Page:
US president plans to call on King Abdullah in March, but analysts say differences between Washington and Riyadh are difficult to bridge.
Obama faces tough task on fence-mending Saudi visit
NEW YORK // President Barack Obama’s attempt to repair strained relations with Saudi Arabia by visiting King Abdullah will face major hurdles, analysts said, as fundamental differences persist on key regional issues.
Washington’s relations with Riyadh, historically its closest Arab ally, have frayed significantly over the past year as the United States struck an interim deal with Iran over its nuclear programme – after rounds of talks kept secret from Saudi officials – and Mr Obama’s decision not to use military force against Syria following a chemical weapons attack on civilians.
Saudi leaders have voiced deep concerns over the thaw in US-Iran relations and fear it could herald a shift in Washington’s strategic posture in the Middle East away from its traditional allies and towards Tehran.
Arab officials told the Wall Street Journal that Mr Obama’s planned trip to Saudi Arabia in March was a bid to reassure Riyadh that the US is not abandoning its Arab allies, and also aimed to forge a closer personal relationship with King Abdullah. Saudi officials have long said the lack of personal bonds was damaging trust in the US leader.
“The main purpose is to reassure Saudi allies that this relationship is very important and is not going to be replaced by a US-Iran relationship should the nuclear deal actually occur,” said Becca Wasser, an analyst at the International Institute for Strategic Studies think tank in Washington. “This is probably the biggest move the US has made to date to reassure the Saudis.”
Analysts doubted that the trip, which would be Mr Obama’s first to the Middle East since visiting Israel, the West Bank and Jordan last March, and the first to Saudi Arabia since 2009, his first year in office, will produce an alignment of policy objectives on the question of Iran or the Syrian war.
“I don’t think the objective is deliverables, I think it’s … setting the stage for better communication as the US moves forward on issues that are a priority to it in the region,” said David Andrew Weinberg, a senior expert on Saudi Arabia and the Gulf at the Foundation for the Defense of Democracies in Washington.
“That being said, there are enormous obstacles in the way of a real understanding between the two leaders,” Mr Weinberg said.
“There is only so much that can be achieved on a trip like this and on the issues of substance, President Obama really isn’t in the position to provide the sorts of changes to US policy that would really satisfy the Saudi leadership.”
Aside from issues involving Iran, Riyadh has been pushing the US to do more militarily to tip the scales in favour of rebel factions fighting the Iranian-backed forces of Syrian president Bashar Al Assad.
While the US resumed non-lethal aid to moderate rebels last week, the Obama administration has so far been unwilling to provide enough for rebels to depose Mr Al Assad, fearing that Al Qaeda-linked extremists could fill the power vacuum. Instead, Washington supports negotiations that would lead to a political settlement, but the first round of talks between rebels and Damascus ended last week with almost no results.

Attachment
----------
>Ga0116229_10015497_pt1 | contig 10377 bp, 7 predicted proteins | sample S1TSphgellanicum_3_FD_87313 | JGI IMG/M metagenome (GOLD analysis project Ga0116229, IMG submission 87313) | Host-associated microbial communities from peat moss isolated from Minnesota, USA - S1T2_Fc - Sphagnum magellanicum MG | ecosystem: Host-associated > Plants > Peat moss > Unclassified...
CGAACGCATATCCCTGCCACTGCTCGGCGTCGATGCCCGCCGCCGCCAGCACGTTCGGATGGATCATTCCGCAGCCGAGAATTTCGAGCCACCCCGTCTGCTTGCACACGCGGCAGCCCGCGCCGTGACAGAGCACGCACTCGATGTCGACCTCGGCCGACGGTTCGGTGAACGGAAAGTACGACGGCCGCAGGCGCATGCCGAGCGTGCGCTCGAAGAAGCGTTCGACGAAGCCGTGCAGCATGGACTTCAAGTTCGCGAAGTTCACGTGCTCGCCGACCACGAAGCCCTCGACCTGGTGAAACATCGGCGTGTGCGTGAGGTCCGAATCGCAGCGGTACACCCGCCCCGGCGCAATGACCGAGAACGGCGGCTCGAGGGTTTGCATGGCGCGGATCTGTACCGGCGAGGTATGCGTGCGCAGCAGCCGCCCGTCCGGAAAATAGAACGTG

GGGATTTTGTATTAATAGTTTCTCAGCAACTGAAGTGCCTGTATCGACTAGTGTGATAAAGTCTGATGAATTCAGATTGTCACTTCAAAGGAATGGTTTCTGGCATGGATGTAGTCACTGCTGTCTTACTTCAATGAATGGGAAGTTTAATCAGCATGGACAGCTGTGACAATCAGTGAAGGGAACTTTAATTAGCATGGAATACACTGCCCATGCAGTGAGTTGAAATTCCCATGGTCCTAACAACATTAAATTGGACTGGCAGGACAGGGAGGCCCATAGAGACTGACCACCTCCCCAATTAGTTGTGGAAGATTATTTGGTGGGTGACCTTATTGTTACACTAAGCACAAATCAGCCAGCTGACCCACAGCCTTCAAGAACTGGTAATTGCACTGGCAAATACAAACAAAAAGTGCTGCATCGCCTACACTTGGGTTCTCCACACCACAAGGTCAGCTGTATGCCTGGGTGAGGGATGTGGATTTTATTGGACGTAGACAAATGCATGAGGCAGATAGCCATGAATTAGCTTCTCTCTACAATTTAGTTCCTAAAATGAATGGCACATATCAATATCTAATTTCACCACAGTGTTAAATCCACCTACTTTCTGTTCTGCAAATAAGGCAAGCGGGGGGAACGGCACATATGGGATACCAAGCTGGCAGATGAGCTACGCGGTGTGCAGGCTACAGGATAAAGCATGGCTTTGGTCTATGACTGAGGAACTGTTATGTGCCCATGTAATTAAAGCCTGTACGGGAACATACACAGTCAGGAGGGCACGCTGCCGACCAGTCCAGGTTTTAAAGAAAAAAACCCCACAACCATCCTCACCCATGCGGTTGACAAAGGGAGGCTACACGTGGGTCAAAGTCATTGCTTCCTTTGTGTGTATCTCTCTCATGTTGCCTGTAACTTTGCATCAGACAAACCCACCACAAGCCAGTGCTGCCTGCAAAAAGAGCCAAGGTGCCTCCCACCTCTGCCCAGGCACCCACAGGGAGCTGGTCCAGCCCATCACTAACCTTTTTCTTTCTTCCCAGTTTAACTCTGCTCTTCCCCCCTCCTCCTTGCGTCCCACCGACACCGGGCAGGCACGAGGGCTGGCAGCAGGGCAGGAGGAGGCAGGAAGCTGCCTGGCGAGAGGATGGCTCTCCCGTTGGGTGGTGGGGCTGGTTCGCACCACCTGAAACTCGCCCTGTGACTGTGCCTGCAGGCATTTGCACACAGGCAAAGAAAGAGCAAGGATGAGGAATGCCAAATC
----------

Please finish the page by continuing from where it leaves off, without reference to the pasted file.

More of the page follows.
“These are two leaderships that have fundamentally different priorities and have been trying for two and half years to get on the same page and don’t really have enough common ground to do it,” Mr Weinberg said.
Saudi officials have indicated publicly that they will look for new international allies if the US fails to bring its policies closer in line with Saudi interests, but analysts said that a major break with Washington was unlikely. Underscoring this point, in December Riyadh purchased nearly $7 billion (Dh26bn) in weapons and related material and training from the US.
“The undoubtedly high-profile visit of Obama to Riyadh may well be intended – in part – to make sure that the inevitable disagreements between the two countries are dealt with quietly and privately rather than through public statements,” Ms Wasser said.
But without tangible indications of Washington’s sensitivity to Saudi concerns, it will be difficult to repair relations no matter how much better Mr Obama’s communication becomes.
“One possible indication would be expanding the trip to other countries in the region including the Emirates,” Mr Weinberg said. “I think adding a few days to the presidential itinerary would be a very strong demonstration of the administration’s intent.”
Mr Obama’s Saudi visit will be tacked on to a previously scheduled trip to Europe, during which he is due to attend a nuclear security summit in the Netherlands, an EU-US meeting in Brussels have an audience with Pope Francis at the Vatican. It will follow soon after he hosts Jordan’s King Abdullah at an estate in California for informal talks.